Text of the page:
ZA: Mountain bikingâ€™s a veryâ€¦itâ€™s a harsh learning curve. I took very well to that, because I think you learn your lesson better when you do that, but itâ€™s nice to have a lot of help on the way, too. I was lucky enough to get a lot of help from Mike and the other VisitPA.com guys. Iâ€™ve been a part of a lot of good teams coming up through the ranks.
DR: In addition to your junior development camp, you also do some events for the team?
ZA: I have eight events a year (I think)â€¦we started with the Michaux Mash, which is a 4-hour endurance race in the Michaux State Forest, one of the best places to ride in my backyard, I love itâ€¦super rocky, super awesome. We had a much better showing than I anticipated for that, which was good.
DR: When you sayâ€¦ you went to that event, or you put that event on?
ZA: I put that event on. Ran that, two weeks later, we ran the devo campâ€”thatâ€™s adults now as well as juniors. I opened it up to adults this year.
DR: That can be a good way to make some money.
ZA: Pretty much the bulk of the proceeds I make from events goes straight to the team.
DR: Loretta was amazed that you were able to pay for renting a house out on Colorado for the team to go to the Nationals. Thatâ€™s great.
ZA: I contribute a good bit of money to the team. Thatâ€™s why my company is a title sponsor. Fast Forward Racing Productions is meâ€¦thatâ€™s my events company.
DR: Have you had some people helping you figure out how to form corporations and all that?
ZA: The business is a sole proprietorship with a fictitious name, which is the easiest way nowâ€¦when I get a little bit further down the road Iâ€™ll probably do a limited liability, but for now it just doesnâ€™t make sense, cause I have positively nothing to lose. I barely eat. Iâ€™m a thing I like to call â€œbike poorâ€â€¦everything I have goes to surviving and racing. Itâ€™s not a bad lifeâ€¦I enjoy it.
DR: So youâ€™re in college now, right?
ZA: Iâ€™m in college, exercise science major.
DR: Have you found it hard to do both at once?
ZA: Not really. I was out at Slippery Rock for two semesters, and I raced around the Newark and Philly area most of the cyclocross seasonâ€¦I think I ended up driving about 15,000 miles. It was very hard. My racing suffered a lot. People wouldnâ€™t think so, but it did. It was just very fatiguing to drive 12 hours alone every weekend.
DR: So are you at a different college now?
ZA: Yeah, I transferred in to Shippensburg. Itâ€™s around here. Little closer to Michaux and the people I like and closer to the scene out here.
DR: Whoâ€™s been a big influence on you? You mention Mike Kuhnâ€¦
ZA: Iâ€™ve had a lotâ€¦Iâ€™ve been really fortunate in the influences Iâ€™ve had. I mean, Mikeâ€™s been a really big influence. Mark Laser, one of the head promoters of the Iron Cross , heâ€™s been a pretty big influence over the years. Runs the local club and I was pretty heavily involved in that for quite a whileâ€”Yellow Breeches Racing.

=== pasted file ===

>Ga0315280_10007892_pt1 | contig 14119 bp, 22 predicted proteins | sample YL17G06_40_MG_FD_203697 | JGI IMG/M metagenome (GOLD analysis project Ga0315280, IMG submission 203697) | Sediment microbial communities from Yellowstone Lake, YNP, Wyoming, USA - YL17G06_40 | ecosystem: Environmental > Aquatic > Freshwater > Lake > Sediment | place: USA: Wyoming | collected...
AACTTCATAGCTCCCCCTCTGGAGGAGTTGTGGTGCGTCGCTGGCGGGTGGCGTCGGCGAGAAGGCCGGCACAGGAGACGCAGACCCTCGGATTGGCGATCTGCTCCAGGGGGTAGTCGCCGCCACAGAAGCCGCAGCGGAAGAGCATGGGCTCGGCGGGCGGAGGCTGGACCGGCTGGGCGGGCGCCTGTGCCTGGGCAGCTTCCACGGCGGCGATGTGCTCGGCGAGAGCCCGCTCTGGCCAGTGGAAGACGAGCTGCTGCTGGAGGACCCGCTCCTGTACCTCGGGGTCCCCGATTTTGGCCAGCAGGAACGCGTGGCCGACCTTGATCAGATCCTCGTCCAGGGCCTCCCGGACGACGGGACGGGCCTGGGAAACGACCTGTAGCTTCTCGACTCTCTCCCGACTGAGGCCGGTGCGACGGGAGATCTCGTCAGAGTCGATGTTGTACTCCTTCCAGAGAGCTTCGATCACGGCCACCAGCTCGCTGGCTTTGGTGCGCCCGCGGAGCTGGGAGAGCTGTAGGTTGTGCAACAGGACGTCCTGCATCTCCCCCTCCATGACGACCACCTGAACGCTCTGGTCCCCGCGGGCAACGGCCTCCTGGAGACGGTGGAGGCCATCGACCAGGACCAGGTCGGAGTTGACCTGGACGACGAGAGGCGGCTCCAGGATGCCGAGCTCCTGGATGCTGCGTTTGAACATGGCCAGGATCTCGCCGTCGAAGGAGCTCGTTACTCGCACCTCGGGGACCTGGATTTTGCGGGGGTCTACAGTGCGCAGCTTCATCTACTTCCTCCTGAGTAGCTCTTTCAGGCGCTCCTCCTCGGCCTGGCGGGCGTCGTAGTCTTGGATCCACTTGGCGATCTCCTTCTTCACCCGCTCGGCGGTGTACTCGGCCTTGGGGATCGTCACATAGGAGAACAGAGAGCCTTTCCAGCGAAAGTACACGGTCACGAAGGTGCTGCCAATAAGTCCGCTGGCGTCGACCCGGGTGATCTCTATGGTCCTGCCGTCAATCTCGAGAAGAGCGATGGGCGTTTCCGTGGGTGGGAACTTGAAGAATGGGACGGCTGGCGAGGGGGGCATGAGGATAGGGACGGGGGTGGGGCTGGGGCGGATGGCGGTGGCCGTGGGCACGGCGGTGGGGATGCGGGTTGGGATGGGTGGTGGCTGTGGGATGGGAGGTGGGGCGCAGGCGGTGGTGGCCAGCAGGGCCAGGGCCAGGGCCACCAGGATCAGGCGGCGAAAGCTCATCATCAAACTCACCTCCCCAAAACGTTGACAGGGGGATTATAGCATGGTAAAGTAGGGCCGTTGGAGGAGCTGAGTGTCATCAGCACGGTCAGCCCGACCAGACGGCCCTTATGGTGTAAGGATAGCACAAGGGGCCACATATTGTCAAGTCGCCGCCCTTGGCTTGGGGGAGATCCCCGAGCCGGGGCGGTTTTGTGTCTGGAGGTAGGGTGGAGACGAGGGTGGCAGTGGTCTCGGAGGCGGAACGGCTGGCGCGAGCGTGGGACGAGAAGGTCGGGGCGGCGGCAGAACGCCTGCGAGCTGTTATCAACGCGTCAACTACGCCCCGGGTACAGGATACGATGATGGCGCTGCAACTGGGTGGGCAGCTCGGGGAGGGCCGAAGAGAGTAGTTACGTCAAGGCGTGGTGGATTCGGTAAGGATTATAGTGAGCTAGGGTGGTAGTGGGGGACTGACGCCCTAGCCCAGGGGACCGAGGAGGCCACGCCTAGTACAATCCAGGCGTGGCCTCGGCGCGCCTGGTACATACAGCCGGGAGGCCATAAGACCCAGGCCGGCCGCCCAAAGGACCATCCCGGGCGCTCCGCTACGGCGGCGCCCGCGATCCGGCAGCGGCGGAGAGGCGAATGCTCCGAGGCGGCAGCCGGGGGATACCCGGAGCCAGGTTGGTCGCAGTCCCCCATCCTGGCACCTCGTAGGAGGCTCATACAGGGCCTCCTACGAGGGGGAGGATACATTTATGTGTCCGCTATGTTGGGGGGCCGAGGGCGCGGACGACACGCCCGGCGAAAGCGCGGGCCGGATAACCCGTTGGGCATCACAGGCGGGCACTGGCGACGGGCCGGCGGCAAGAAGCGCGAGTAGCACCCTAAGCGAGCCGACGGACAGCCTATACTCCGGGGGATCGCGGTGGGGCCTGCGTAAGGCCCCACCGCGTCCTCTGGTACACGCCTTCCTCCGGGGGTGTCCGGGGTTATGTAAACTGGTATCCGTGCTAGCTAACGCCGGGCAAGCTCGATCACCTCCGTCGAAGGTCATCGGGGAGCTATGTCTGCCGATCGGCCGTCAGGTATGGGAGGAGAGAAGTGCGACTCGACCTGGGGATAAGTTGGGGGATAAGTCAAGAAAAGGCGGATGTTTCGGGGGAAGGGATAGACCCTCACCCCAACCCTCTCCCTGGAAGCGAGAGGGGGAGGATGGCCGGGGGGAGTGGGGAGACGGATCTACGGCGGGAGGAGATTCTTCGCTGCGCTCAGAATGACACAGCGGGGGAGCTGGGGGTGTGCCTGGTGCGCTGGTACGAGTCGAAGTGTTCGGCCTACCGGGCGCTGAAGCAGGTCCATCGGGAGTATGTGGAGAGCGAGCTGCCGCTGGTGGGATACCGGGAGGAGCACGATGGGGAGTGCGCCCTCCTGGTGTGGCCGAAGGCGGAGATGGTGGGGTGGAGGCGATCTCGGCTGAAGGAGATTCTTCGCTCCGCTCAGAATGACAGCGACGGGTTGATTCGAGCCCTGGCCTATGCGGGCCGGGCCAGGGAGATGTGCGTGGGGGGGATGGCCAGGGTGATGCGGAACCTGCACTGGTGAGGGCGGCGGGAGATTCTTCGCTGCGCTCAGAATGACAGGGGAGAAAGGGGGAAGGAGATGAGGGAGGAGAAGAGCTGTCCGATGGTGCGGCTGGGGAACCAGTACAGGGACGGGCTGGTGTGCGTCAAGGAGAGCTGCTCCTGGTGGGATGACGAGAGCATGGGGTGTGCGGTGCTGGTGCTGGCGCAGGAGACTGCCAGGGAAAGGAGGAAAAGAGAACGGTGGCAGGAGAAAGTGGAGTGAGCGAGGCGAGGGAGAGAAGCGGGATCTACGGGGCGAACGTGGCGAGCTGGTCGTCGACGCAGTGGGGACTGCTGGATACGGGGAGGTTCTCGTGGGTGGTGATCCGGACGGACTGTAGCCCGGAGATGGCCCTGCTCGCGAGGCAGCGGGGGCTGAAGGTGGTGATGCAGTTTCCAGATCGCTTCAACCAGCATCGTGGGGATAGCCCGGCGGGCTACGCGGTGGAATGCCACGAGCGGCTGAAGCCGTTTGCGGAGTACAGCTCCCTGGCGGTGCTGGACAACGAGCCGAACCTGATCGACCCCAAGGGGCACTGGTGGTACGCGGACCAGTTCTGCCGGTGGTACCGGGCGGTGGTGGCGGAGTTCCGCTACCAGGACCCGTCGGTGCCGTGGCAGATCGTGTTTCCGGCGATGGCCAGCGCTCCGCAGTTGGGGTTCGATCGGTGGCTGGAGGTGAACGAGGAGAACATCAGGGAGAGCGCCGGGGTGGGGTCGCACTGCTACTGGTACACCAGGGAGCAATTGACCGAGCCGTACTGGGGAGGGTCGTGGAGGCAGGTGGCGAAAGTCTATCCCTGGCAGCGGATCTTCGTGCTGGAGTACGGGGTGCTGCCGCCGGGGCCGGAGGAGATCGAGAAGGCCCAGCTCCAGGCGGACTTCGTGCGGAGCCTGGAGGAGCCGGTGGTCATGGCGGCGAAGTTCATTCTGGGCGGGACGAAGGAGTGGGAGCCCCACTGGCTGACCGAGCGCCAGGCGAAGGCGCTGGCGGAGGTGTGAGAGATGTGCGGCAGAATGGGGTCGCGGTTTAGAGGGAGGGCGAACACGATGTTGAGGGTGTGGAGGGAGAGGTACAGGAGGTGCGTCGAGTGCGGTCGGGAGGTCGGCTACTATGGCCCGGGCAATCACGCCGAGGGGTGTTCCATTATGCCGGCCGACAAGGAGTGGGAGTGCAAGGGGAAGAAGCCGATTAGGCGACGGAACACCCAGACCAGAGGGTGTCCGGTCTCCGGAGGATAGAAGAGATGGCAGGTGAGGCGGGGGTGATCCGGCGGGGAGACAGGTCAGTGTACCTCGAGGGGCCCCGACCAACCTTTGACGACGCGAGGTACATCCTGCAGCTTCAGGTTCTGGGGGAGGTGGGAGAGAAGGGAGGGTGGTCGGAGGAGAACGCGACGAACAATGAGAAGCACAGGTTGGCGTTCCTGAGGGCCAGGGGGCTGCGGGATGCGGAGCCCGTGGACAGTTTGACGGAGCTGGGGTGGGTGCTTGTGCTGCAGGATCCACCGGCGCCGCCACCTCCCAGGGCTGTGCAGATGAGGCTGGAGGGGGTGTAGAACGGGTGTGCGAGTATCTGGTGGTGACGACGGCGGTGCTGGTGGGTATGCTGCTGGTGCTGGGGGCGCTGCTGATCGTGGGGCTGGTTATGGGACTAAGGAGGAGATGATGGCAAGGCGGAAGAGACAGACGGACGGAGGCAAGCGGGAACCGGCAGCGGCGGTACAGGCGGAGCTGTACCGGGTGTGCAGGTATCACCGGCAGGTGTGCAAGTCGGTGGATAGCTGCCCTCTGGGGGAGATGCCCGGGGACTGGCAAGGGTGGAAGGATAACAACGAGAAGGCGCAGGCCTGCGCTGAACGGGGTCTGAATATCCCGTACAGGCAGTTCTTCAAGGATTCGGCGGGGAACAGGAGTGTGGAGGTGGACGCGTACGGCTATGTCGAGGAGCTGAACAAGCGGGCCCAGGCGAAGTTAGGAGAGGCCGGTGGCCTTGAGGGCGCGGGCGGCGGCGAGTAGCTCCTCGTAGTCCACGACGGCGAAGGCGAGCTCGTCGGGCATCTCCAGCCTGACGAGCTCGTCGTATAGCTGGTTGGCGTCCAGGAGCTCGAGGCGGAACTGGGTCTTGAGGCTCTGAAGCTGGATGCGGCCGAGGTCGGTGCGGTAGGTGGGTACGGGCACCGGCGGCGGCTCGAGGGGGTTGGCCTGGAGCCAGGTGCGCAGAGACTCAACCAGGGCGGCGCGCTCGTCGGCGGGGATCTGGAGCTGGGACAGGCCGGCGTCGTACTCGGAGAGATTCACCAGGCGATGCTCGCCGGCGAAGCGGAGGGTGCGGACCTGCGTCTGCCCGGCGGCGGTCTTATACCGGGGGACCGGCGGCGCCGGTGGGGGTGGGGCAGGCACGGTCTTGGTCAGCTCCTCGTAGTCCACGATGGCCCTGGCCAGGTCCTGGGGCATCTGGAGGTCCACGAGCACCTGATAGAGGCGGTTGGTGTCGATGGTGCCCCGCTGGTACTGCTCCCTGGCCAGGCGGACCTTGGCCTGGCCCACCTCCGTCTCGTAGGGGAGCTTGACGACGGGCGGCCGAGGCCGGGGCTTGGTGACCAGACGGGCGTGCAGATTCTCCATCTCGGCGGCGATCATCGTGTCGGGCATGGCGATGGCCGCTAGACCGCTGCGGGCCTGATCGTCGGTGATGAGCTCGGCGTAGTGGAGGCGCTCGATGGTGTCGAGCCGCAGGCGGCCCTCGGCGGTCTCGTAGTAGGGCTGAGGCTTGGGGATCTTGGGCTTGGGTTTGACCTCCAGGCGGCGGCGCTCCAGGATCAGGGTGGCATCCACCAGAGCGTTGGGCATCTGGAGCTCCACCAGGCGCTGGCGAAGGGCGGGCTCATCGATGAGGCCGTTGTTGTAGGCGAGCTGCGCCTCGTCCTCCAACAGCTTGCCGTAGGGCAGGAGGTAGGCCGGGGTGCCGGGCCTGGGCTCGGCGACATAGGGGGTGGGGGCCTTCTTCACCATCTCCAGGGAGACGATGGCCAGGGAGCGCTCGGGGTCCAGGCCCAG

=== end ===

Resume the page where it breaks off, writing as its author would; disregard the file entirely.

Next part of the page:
DR: This is the first year for the teamâ€¦thatâ€™s pretty awesome that youâ€™re able to collect everyone up and take them to the USA Cycling National races in Colorado. Are you and the team traveling anywhere else?
ZA: Well, weâ€™re going to do the Valley Point-to-Point in Winter Park the weekend before. Kind of set up as a race to get adjusted, to, first of all, the altitude, which is a major changeâ€¦itâ€™s 9000ft. up there, itâ€™s a big deal. And just the style of racing out there, because itâ€™s way different. Weâ€™re used to slow, twisty, rocky, punchy stuffâ€¦ski resorts where you climb for 20 minutes. and descend for 8. itâ€™s the NORBA-tized course. Itâ€™s all fast and flowy and smooth, with some big stuff, berms andâ€¦your west-coast riding style. I think thatâ€™ll be a big eye-opener. That race on the weekend before is definitely going to help out with that, kind of get the chills out of the kids, and take off that edge, and I think thatâ€™ll really help them out.
DR: And then the week after that is the Nationals.
ZA: Yeah. Theyâ€™ll start racing Thursday. Weâ€™ll spend two weeks. Weâ€™ll leave the day after the Long Pine Classic, next weekend, which is also one of my races. Itâ€™s the next cross country race in the MASS series.
DR: Thatâ€™s ambitious.
ZA: Iâ€™m gonna be hurtinâ€™ on the drive out.
DR: But it sounds like you have it pretty well planned.
ZA: Yeah, uhâ€¦the pre-registration is 17 riders as of Thursday. Iâ€™m not sleeping too well right now. But I think itâ€™ll all come together really well, and work out, and itâ€™ll be a good race and a good platform to build on. This is the first year Iâ€™ve had a date in the MASS series. Kind of getting my foot in the door with them, establishing a solid date.
DR: That seems like a good series to get into.
ZA: It definitely isâ€¦itâ€™s a very large pool of people. Itâ€™s a place where I think a good solid event will help the riders as much as the promoter.
DR: What do you hope to accomplish this year? At the Nationals, do you hope to dominate, orâ€¦?